The horrific painting at the U of Idaho Law School is analogous and deeply troubling. I do not, however think the confederate flag is an apt analogy for the Capitol art. The confederate flag is purely a symbol of the institution of slavery and the state and culture that supported it. Unlike a painting or historic mural it has no larger significance or value. For me, it is like the difference between painting a swastika on the wall and Shakespeare’s play, “The Merchant of Venice.” The merchant of the title is a gross stereotype and a villain based on 16th century biases. However, a swastika is a symbol of pure hatred and mass murder while Shakespeare’s play–regardless of how offensively it portrays its title character–is a work of art full of beautiful poetry and deeper meaning. Painting a swastika on the wall is indefensible (like the confederate flag), but however inaccurate and hateful the character of the merchant is, I believe Shakespeare’s play should be read and performed, and discussed.

* * *

Scott Russell

I agree that the art should be preserved and discussed. I do not agree that the Capitol is the right venue. Stephen Elliott, the new head of the Minnesota Historical Society, appeared on Almanac earlier this year. This is what he had to say: “I have sat in the Governor’s Reception Room and I have to say it is not comfortable to sit in that room with leaders from the Dakota community and know that there are paintings in that room that really don’t reflect respectfully on Dakota history and heritage in our state.” I imagine the Native leaders feel worse. Having a better plaque on the wall does not fix that. The art needs to be moved somewhere that is more appropriate for needed conversations. It sounds good in theory to say those conversations could happen at the Capitol, but practically it won’t happen except for a very small percentage of visitors. Lastly, people can choose to go to a museum and look at the art or not. If you want to participate in the political process, you have no choice but to go to the Capitol. For some Native people, the art is more than offensive, it is traumatizing.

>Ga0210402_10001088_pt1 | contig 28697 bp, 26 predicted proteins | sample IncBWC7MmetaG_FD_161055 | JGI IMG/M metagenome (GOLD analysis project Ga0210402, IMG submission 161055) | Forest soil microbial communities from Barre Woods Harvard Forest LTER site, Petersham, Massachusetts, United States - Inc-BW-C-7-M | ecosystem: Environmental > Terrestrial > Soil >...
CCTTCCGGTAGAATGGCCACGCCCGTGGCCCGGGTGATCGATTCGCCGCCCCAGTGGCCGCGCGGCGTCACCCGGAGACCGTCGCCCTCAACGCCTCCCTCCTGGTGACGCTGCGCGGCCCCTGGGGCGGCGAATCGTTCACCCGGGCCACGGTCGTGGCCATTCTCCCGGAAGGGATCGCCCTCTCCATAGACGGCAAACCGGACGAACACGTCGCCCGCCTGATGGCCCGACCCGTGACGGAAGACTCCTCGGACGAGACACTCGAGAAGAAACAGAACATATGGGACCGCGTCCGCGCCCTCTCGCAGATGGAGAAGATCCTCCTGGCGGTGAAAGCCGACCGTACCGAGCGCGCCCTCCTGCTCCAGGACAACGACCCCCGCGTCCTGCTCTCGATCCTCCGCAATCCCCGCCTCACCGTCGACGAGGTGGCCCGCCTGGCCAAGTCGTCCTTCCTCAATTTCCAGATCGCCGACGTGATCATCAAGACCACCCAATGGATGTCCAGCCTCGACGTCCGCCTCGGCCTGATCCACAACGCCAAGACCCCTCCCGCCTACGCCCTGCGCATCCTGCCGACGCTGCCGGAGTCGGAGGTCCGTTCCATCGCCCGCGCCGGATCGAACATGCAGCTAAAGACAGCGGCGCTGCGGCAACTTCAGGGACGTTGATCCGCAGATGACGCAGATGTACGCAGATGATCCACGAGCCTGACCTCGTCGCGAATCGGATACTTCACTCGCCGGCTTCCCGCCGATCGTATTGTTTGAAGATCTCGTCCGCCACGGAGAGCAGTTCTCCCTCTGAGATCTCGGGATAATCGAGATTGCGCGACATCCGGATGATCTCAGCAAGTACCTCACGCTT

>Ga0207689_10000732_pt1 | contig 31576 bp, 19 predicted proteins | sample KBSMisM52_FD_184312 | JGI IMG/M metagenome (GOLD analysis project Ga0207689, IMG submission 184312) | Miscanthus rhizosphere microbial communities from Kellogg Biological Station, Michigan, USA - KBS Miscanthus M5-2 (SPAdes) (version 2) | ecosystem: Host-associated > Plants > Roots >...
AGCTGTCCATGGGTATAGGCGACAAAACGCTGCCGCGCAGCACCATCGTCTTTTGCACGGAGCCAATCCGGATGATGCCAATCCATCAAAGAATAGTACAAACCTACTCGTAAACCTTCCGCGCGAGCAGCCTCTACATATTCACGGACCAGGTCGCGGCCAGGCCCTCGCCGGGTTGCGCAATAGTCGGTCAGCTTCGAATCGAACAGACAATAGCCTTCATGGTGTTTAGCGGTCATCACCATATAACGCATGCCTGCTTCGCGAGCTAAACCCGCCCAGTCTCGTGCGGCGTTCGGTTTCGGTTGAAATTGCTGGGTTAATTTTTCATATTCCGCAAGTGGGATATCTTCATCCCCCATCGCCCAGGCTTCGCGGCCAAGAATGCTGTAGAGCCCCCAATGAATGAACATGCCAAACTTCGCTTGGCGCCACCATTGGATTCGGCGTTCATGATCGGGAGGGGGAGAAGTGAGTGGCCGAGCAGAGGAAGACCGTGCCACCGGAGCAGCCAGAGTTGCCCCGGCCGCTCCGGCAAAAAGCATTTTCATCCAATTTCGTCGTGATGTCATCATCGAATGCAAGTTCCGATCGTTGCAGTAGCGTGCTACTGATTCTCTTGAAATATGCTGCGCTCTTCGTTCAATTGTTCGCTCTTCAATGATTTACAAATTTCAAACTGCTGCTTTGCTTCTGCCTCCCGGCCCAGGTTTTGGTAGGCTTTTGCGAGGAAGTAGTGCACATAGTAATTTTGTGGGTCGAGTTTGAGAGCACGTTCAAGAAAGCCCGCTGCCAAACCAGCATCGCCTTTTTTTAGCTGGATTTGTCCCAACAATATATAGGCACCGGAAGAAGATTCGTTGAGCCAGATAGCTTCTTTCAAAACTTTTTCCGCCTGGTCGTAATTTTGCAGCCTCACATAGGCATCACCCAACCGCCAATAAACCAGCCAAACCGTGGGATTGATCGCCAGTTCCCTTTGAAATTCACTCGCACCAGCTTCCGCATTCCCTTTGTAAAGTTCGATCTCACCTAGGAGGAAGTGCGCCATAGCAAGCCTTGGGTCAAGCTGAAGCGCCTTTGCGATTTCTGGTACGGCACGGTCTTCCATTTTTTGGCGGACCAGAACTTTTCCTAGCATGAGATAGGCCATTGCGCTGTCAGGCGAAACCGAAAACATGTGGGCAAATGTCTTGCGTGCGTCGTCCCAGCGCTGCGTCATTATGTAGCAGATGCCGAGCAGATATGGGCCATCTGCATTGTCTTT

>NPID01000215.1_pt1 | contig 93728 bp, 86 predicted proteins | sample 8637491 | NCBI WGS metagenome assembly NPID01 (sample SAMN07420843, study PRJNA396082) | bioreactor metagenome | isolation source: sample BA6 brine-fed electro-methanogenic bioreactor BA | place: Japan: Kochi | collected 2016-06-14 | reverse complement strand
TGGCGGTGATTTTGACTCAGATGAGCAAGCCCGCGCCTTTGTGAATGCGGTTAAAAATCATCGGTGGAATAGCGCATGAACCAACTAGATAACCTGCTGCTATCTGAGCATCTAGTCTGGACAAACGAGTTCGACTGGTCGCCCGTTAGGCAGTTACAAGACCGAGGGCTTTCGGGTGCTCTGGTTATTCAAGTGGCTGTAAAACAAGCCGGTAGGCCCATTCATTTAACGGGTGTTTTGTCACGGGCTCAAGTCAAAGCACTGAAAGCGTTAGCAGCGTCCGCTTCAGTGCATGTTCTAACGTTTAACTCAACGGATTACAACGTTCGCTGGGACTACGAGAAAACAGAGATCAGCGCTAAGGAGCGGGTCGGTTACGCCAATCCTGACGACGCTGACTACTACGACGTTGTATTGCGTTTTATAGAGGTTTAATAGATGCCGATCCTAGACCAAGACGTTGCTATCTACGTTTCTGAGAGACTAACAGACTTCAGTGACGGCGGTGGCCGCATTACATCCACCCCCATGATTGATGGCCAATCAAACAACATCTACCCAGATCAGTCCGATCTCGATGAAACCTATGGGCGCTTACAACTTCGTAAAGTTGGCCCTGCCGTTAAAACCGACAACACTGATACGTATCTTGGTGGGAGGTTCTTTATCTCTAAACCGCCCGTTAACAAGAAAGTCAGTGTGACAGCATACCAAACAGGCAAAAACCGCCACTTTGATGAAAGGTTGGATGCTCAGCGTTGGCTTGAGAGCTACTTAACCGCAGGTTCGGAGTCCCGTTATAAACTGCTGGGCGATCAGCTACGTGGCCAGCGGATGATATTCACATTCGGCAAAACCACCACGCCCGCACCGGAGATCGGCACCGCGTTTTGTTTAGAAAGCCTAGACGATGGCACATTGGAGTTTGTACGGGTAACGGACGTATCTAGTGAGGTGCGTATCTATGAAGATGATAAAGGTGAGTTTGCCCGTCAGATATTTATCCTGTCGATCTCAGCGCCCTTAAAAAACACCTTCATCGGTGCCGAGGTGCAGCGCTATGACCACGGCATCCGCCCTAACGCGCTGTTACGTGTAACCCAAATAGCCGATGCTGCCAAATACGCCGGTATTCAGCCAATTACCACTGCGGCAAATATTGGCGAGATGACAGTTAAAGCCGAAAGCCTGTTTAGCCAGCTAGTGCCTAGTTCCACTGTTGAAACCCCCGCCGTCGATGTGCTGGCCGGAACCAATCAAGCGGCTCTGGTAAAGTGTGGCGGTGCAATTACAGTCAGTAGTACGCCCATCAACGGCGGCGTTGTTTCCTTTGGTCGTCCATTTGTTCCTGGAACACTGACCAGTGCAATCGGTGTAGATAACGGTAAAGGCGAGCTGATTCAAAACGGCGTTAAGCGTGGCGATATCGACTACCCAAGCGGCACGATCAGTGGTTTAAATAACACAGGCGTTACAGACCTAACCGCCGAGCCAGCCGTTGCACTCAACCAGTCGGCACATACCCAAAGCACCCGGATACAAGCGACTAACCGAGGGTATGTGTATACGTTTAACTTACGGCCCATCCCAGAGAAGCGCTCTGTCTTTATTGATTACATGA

* * *

Joline Gitis

I am glad Stephan Elliott is uncomfortable with those images. What those paintings say about the subjugation of Native Minnesotans is horrifying and the consequences tragic. It is his obligation as director of MNHS to honestly tell the history (inaccurately) depicted in those paintings. If he can’t deal with that, he has some work to do. Those paintings are in the Capitol because of the centrality of those events in history of the region and our peoples and in the establishment of the State. Public policy, past and future, is shaped by those events and crimes committed against Native peoples. The paintings should serve as reminders to policy makers of the imperative to redress injustices past and continuing to this day.

The traumatizing nature of those images is extremely painful and not something I can reconcile with the presence of the paintings in the Capitol. Whether they stay or go, on that I think we agree.

* * *

Thanks to both Scott and Joline for wrestling with these issues, and for sharing your thoughts in a public dialogue.

Healing Minnesota Stories has an update on how you can have input into the ongoing debate over art in the state capitol. Besides the online survey, three public input meetings are scheduled:

  • Tuesday, November 24, 5:30-7:30 p.m., Augsburg College, Christensen Center, 2211 Riverside Ave, Minneapolis
  • Tuesday, December 1, 6-8 p.m., Hamline University, Anderson Center, Rooms 304-5, Corner of Snelling Ave. N. and Englewood Ave., 774 Snelling Avenue N, St. Paul
  • Wednesday, December 9, 7-9 p.m., Minnetonka Community Center
    Community Room, 14600 Minnetonka Blvd, Minnetonka